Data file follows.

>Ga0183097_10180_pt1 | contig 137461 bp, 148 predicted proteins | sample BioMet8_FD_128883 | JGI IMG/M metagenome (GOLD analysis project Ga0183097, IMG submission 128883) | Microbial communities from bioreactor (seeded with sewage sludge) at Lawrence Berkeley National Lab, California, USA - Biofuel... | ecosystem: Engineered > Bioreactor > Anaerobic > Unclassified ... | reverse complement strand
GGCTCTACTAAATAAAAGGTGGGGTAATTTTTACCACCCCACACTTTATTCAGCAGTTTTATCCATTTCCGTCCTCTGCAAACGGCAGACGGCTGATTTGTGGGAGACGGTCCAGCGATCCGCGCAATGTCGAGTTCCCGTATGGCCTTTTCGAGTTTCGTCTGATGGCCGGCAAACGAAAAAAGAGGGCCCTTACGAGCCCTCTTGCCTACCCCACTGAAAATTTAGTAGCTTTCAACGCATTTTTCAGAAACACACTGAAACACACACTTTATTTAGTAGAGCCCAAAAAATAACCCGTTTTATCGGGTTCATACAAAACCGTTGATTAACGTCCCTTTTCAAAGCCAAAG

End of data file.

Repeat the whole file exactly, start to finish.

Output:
>Ga0183097_10180_pt1 | contig 137461 bp, 148 predicted proteins | sample BioMet8_FD_128883 | JGI IMG/M metagenome (GOLD analysis project Ga0183097, IMG submission 128883) | Microbial communities from bioreactor (seeded with sewage sludge) at Lawrence Berkeley National Lab, California, USA - Biofuel... | ecosystem: Engineered > Bioreactor > Anaerobic > Unclassified ... | reverse complement strand
GGCTCTACTAAATAAAAGGTGGGGTAATTTTTACCACCCCACACTTTATTCAGCAGTTTTATCCATTTCCGTCCTCTGCAAACGGCAGACGGCTGATTTGTGGGAGACGGTCCAGCGATCCGCGCAATGTCGAGTTCCCGTATGGCCTTTTCGAGTTTCGTCTGATGGCCGGCAAACGAAAAAAGAGGGCCCTTACGAGCCCTCTTGCCTACCCCACTGAAAATTTAGTAGCTTTCAACGCATTTTTCAGAAACACACTGAAACACACACTTTATTTAGTAGAGCCCAAAAAATAACCCGTTTTATCGGGTTCATACAAAACCGTTGATTAACGTCCCTTTTCAAAGCCAAAG